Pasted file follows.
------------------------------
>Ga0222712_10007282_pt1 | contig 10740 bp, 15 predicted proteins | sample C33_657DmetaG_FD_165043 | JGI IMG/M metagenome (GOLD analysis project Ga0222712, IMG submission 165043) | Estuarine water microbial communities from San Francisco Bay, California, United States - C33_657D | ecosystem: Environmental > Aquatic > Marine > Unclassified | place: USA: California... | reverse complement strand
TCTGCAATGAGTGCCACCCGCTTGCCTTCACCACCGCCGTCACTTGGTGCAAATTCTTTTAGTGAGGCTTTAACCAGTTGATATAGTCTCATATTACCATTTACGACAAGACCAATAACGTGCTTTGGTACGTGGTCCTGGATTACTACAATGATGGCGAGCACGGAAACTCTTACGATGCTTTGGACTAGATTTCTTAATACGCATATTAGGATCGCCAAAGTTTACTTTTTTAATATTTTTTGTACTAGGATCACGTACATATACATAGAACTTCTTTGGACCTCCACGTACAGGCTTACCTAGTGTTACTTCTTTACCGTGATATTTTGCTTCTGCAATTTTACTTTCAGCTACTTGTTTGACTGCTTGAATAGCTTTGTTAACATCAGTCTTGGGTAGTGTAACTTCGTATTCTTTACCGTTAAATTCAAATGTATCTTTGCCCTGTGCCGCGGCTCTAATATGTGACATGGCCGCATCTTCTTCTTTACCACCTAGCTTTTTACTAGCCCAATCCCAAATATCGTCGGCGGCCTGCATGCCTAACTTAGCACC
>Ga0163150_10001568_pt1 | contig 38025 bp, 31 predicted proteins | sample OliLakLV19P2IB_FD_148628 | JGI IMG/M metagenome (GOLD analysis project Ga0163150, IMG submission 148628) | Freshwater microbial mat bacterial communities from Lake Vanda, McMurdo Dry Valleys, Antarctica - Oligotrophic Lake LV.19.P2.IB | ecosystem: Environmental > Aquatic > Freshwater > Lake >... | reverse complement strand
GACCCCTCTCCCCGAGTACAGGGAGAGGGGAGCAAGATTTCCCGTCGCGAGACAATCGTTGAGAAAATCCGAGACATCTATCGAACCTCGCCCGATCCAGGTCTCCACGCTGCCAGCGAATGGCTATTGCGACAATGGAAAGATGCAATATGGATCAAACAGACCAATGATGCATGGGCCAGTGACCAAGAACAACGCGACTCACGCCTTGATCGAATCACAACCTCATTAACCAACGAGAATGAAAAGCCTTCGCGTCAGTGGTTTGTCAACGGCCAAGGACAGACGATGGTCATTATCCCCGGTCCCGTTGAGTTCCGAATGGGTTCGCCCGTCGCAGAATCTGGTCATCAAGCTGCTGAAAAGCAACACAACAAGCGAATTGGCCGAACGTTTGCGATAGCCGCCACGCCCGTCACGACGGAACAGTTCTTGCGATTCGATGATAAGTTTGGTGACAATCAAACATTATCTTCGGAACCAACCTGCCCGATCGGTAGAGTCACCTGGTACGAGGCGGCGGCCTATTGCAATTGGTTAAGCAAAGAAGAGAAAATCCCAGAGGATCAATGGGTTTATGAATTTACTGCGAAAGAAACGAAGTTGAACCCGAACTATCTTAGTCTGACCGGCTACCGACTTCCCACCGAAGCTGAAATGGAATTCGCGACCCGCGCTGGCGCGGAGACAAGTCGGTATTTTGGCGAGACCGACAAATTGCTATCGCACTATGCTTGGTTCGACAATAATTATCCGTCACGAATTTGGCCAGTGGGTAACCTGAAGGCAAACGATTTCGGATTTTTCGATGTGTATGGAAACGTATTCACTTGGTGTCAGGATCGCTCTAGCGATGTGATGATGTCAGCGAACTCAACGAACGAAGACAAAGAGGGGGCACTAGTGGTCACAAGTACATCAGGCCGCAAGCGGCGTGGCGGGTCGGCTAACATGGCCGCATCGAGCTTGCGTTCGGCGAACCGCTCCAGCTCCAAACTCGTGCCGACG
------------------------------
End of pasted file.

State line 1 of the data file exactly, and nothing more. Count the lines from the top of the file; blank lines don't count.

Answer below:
>Ga0222712_10007282_pt1 | contig 10740 bp, 15 predicted proteins | sample C33_657DmetaG_FD_165043 | JGI IMG/M metagenome (GOLD analysis project Ga0222712, IMG submission 165043) | Estuarine water microbial communities from San Francisco Bay, California, United States - C33_657D | ecosystem: Environmental > Aquatic > Marine > Unclassified | place: USA: California... | reverse complement strand